He added, “Kind of the deciding factor with Chicago was that I have some friends there, Joe Maddon‘s approach to the game and how he treats players. That is a really good dynamic for my family. If you get in at midnight you’re not expected to be at the yard at 2 o’clock. Those sort of things weighed on my mind a little more. The day game, talking to [Ryan] Dempster, was more of cool thing that I thought. You get to have breakfast with your kids and then also have dinner with them. But the two-year offer, and [Eric] Hinske is a good buddy of mine … Knowing how the Red Sox treat their players and how they do everything first-class made it a tough decision. They try and take as much off their plate as possible so they can just focus on baseball, and I know Theo is big into the mindset of how they think and what they should focus on … To me, there were more positives in Chicago for me and my family.”
|12.23.14 at 10:34 am ET|
Today we wrote about how the Red Sox priority has to be finishing off the construction of the bullpen. With some uncertainty involving the starting rotation, it would seem to make sense to have as good a read on the relievers heading into the season as possible.
So far, this is what we know …
— Koji Uehara will come in as closer.
— Edward Mujica (he had a 1.78 ERA in his 79 post-All-Star break appearances) will join Junichi Tazawa as the primary set-up men.
— If Craig Breslow‘s 2014 is, indeed, an aberration he also enters into that group.
— Brandon Workman should get every opportunity to become the factor he was at the end of 2013.
— Newly-acquired Anthony Varvaro almost certainly will be in the equation as a viable ground ball-inducer, heading to camp out of options.
That’s six. There would seem to be room for one more.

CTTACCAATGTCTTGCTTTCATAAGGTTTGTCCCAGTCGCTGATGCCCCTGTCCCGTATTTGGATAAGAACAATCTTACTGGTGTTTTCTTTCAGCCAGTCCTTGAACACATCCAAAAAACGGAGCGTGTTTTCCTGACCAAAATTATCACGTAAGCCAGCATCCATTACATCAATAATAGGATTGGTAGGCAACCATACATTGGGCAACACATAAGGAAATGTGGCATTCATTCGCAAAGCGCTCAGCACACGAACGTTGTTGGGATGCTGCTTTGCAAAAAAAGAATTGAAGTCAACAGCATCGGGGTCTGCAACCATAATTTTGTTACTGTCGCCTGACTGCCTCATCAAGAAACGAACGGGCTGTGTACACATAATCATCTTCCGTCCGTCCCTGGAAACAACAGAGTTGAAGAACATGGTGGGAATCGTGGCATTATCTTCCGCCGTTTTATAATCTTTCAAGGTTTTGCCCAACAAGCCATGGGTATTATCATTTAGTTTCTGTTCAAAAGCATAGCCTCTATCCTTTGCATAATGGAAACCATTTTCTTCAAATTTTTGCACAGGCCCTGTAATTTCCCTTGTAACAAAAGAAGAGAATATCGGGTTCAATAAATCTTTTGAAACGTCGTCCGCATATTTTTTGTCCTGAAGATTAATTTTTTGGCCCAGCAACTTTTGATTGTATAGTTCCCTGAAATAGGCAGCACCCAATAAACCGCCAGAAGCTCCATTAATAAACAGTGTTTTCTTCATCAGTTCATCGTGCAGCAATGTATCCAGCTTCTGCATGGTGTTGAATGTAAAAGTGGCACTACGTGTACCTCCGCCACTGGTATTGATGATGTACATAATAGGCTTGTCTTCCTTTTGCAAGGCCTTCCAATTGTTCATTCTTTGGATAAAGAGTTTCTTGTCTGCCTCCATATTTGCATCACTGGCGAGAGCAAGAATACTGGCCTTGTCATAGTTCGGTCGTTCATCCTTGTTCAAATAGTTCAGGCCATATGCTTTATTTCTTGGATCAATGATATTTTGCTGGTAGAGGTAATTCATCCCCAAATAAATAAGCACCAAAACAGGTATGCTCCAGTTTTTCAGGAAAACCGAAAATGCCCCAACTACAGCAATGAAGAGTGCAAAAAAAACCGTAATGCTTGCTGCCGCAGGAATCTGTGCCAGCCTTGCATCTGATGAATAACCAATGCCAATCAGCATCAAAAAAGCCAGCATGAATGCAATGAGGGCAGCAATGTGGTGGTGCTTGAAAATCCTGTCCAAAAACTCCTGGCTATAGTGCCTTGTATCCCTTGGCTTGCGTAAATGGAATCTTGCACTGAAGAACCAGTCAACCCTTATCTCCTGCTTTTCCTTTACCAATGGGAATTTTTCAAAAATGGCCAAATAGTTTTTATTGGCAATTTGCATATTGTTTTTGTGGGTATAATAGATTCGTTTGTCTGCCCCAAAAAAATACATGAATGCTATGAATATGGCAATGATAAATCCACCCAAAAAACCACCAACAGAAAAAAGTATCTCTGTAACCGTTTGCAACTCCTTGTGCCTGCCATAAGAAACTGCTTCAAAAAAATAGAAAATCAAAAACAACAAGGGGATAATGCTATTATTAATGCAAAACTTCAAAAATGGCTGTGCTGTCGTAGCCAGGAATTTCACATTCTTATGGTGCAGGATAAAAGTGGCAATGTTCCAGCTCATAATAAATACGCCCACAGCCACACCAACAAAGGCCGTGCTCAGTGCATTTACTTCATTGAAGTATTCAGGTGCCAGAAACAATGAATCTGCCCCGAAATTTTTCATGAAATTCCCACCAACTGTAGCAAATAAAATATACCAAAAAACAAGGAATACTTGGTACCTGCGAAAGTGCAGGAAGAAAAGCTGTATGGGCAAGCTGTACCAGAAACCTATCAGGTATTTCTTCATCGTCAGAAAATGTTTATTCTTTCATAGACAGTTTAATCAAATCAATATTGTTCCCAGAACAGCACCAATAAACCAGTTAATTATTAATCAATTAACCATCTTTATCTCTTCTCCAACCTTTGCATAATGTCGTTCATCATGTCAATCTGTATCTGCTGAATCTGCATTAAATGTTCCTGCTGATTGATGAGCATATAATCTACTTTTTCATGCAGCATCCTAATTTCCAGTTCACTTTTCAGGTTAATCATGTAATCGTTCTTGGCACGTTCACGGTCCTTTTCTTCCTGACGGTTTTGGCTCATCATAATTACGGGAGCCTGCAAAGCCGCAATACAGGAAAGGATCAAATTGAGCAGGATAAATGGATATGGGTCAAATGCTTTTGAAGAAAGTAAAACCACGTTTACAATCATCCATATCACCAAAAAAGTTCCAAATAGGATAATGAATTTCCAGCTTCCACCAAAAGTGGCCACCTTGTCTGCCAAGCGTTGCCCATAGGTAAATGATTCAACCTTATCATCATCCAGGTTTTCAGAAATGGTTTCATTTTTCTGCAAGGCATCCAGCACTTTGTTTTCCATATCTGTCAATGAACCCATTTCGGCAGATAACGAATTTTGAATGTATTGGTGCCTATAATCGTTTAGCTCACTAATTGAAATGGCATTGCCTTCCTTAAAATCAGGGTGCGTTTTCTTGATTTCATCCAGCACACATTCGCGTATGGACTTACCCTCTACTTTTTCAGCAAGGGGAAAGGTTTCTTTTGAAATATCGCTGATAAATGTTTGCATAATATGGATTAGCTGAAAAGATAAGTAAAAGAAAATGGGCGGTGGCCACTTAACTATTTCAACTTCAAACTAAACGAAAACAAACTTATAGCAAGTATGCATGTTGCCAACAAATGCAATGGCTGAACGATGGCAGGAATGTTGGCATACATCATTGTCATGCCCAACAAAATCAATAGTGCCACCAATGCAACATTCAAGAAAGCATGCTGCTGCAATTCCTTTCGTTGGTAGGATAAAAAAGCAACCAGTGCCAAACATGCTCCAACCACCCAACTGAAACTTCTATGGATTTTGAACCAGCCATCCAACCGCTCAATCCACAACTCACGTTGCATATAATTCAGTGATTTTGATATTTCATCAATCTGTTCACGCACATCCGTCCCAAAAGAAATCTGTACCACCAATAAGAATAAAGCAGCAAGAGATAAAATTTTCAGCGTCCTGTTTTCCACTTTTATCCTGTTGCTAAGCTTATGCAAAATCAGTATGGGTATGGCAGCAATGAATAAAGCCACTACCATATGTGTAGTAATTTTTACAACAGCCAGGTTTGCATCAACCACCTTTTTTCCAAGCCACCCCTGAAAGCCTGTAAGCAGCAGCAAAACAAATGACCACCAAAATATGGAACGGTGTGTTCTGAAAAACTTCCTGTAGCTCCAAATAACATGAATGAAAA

Last Opening Day, the only differences in the group was the presence of Burke Badenhop, Chris Capuano and Andrew Miller. (Breslow started the year on the disabled list)
While Varvaro might be viewed as a cheaper replacement for Badenhop (although the jack-of-all-trades free agent would seemingly still be valuable fit if re-signed), the Sox would seemingly be down one lefty. There are still free agent options (Phil Coke, Neal Cotts, Joe Beimel among them).
But this might be a spot the Sox look to fix with an internal option. For this very reason, the Drake Britton vs. Tommy Layne camp competition will be something to watch. If Britton impresses to the level which he did until the very end of spring training last year, he would certainly have the upper-hand considering the 25 year old is out of options.
(As a quick aside, here are the players who are — or will be — on the 40-man roster and out of options: Varvaro, Britton, Breslow, Mujica and Daniel Nava.)
That would still seemingly leave one spot to find an impact arm, via promotion, trade or free agency. Matt Barnes might be an interesting option, although it is unclear if the Red Sox plan on continuing him down the road of a starter for the 2015 season. With options, the likes of Heath Hembree, Edwin Escobar and newly-acquired Zeke Spruill would have to separate themselves dramatically in camp to have a shot at opening with the big club.
Of the free agents, Badenhop might be the best option/fit, but one of an intriguing group just might slip through the cracks and add an unexpected element to this group…
|12.23.14 at 9:48 am ET|